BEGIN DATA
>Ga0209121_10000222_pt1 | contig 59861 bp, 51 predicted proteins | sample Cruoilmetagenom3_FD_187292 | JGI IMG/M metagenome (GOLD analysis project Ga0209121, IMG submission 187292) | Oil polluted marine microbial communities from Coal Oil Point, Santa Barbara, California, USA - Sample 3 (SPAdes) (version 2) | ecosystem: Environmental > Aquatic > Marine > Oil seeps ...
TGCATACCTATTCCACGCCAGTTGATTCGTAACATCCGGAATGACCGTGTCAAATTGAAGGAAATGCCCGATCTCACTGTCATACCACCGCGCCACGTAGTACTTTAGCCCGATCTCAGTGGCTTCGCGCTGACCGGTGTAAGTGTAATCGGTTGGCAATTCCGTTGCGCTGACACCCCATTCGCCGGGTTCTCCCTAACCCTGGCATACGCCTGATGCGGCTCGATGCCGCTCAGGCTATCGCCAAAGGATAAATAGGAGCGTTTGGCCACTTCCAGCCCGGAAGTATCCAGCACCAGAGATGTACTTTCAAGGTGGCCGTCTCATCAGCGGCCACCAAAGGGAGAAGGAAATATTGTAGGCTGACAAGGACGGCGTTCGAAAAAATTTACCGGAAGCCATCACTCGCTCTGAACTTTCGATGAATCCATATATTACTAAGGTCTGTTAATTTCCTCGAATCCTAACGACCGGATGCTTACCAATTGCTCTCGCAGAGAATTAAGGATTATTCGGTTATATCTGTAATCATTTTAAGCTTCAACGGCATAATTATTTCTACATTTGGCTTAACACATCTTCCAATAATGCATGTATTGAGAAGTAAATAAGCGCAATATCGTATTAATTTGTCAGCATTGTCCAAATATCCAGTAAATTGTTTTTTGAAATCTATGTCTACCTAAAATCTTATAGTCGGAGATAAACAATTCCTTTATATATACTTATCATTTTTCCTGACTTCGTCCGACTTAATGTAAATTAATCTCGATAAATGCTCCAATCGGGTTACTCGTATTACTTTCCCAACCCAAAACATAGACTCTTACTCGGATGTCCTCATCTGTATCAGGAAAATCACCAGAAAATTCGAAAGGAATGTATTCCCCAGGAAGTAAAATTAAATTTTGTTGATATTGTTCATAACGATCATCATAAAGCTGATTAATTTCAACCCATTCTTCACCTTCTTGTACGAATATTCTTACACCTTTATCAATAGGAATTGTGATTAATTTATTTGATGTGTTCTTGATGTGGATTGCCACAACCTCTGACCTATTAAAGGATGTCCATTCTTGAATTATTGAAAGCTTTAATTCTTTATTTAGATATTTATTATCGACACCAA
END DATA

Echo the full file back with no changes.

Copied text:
>Ga0209121_10000222_pt1 | contig 59861 bp, 51 predicted proteins | sample Cruoilmetagenom3_FD_187292 | JGI IMG/M metagenome (GOLD analysis project Ga0209121, IMG submission 187292) | Oil polluted marine microbial communities from Coal Oil Point, Santa Barbara, California, USA - Sample 3 (SPAdes) (version 2) | ecosystem: Environmental > Aquatic > Marine > Oil seeps ...
TGCATACCTATTCCACGCCAGTTGATTCGTAACATCCGGAATGACCGTGTCAAATTGAAGGAAATGCCCGATCTCACTGTCATACCACCGCGCCACGTAGTACTTTAGCCCGATCTCAGTGGCTTCGCGCTGACCGGTGTAAGTGTAATCGGTTGGCAATTCCGTTGCGCTGACACCCCATTCGCCGGGTTCTCCCTAACCCTGGCATACGCCTGATGCGGCTCGATGCCGCTCAGGCTATCGCCAAAGGATAAATAGGAGCGTTTGGCCACTTCCAGCCCGGAAGTATCCAGCACCAGAGATGTACTTTCAAGGTGGCCGTCTCATCAGCGGCCACCAAAGGGAGAAGGAAATATTGTAGGCTGACAAGGACGGCGTTCGAAAAAATTTACCGGAAGCCATCACTCGCTCTGAACTTTCGATGAATCCATATATTACTAAGGTCTGTTAATTTCCTCGAATCCTAACGACCGGATGCTTACCAATTGCTCTCGCAGAGAATTAAGGATTATTCGGTTATATCTGTAATCATTTTAAGCTTCAACGGCATAATTATTTCTACATTTGGCTTAACACATCTTCCAATAATGCATGTATTGAGAAGTAAATAAGCGCAATATCGTATTAATTTGTCAGCATTGTCCAAATATCCAGTAAATTGTTTTTTGAAATCTATGTCTACCTAAAATCTTATAGTCGGAGATAAACAATTCCTTTATATATACTTATCATTTTTCCTGACTTCGTCCGACTTAATGTAAATTAATCTCGATAAATGCTCCAATCGGGTTACTCGTATTACTTTCCCAACCCAAAACATAGACTCTTACTCGGATGTCCTCATCTGTATCAGGAAAATCACCAGAAAATTCGAAAGGAATGTATTCCCCAGGAAGTAAAATTAAATTTTGTTGATATTGTTCATAACGATCATCATAAAGCTGATTAATTTCAACCCATTCTTCACCTTCTTGTACGAATATTCTTACACCTTTATCAATAGGAATTGTGATTAATTTATTTGATGTGTTCTTGATGTGGATTGCCACAACCTCTGACCTATTAAAGGATGTCCATTCTTGAATTATTGAAAGCTTTAATTCTTTATTTAGATATTTATTATCGACACCAA